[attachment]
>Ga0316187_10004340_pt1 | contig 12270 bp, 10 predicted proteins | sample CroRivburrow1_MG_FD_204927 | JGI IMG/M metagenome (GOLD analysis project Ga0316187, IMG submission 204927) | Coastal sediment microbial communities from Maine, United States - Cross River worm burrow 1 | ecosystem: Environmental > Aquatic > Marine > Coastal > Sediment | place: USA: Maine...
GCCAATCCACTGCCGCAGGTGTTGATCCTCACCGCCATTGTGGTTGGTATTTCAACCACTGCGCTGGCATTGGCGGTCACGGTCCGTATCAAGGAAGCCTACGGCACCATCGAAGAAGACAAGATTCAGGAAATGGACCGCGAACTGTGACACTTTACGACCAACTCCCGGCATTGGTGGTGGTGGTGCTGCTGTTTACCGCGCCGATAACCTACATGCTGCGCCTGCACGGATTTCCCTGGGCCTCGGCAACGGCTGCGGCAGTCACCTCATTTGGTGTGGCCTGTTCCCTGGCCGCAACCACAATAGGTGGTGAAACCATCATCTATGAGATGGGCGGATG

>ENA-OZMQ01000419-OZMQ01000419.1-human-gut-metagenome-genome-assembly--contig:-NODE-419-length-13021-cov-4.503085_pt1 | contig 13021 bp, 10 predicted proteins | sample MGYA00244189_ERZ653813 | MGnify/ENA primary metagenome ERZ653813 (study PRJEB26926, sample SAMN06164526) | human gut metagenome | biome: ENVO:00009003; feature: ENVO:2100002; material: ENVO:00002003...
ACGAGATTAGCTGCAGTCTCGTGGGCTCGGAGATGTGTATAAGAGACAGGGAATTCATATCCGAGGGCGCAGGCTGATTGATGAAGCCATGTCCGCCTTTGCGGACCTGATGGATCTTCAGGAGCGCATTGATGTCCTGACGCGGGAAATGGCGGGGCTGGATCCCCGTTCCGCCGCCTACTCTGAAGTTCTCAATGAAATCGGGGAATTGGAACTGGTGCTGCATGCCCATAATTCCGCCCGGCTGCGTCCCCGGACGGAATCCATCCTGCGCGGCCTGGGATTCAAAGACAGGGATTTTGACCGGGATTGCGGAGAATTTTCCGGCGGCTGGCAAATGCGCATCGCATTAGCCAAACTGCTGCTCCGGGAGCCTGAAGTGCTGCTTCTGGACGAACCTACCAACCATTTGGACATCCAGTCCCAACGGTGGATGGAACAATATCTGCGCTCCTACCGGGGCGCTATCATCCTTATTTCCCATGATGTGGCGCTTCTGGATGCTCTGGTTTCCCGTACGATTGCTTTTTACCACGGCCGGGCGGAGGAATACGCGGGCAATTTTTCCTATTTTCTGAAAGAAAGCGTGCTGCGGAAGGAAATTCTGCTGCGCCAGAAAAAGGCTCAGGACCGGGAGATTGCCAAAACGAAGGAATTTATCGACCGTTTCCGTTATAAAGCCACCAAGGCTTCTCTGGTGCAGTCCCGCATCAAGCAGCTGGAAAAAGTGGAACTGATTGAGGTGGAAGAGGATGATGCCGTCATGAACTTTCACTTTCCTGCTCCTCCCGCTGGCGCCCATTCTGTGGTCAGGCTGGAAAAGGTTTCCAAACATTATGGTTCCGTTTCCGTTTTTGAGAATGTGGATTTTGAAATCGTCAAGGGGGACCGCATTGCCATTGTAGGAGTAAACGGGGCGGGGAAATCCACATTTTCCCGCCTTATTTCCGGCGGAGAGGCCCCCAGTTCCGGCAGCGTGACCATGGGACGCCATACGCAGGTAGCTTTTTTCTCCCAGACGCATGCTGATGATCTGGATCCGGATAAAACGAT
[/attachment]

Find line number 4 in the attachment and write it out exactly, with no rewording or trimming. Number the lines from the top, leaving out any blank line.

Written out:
ACGAGATTAGCTGCAGTCTCGTGGGCTCGGAGATGTGTATAAGAGACAGGGAATTCATATCCGAGGGCGCAGGCTGATTGATGAAGCCATGTCCGCCTTTGCGGACCTGATGGATCTTCAGGAGCGCATTGATGTCCTGACGCGGGAAATGGCGGGGCTGGATCCCCGTTCCGCCGCCTACTCTGAAGTTCTCAATGAAATCGGGGAATTGGAACTGGTGCTGCATGCCCATAATTCCGCCCGGCTGCGTCCCCGGACGGAATCCATCCTGCGCGGCCTGGGATTCAAAGACAGGGATTTTGACCGGGATTGCGGAGAATTTTCCGGCGGCTGGCAAATGCGCATCGCATTAGCCAAACTGCTGCTCCGGGAGCCTGAAGTGCTGCTTCTGGACGAACCTACCAACCATTTGGACATCCAGTCCCAACGGTGGATGGAACAATATCTGCGCTCCTACCGGGGCGCTATCATCCTTATTTCCCATGATGTGGCGCTTCTGGATGCTCTGGTTTCCCGTACGATTGCTTTTTACCACGGCCGGGCGGAGGAATACGCGGGCAATTTTTCCTATTTTCTGAAAGAAAGCGTGCTGCGGAAGGAAATTCTGCTGCGCCAGAAAAAGGCTCAGGACCGGGAGATTGCCAAAACGAAGGAATTTATCGACCGTTTCCGTTATAAAGCCACCAAGGCTTCTCTGGTGCAGTCCCGCATCAAGCAGCTGGAAAAAGTGGAACTGATTGAGGTGGAAGAGGATGATGCCGTCATGAACTTTCACTTTCCTGCTCCTCCCGCTGGCGCCCATTCTGTGGTCAGGCTGGAAAAGGTTTCCAAACATTATGGTTCCGTTTCCGTTTTTGAGAATGTGGATTTTGAAATCGTCAAGGGGGACCGCATTGCCATTGTAGGAGTAAACGGGGCGGGGAAATCCACATTTTCCCGCCTTATTTCCGGCGGAGAGGCCCCCAGTTCCGGCAGCGTGACCATGGGACGCCATACGCAGGTAGCTTTTTTCTCCCAGACGCATGCTGATGATCTGGATCCGGATAAAACGAT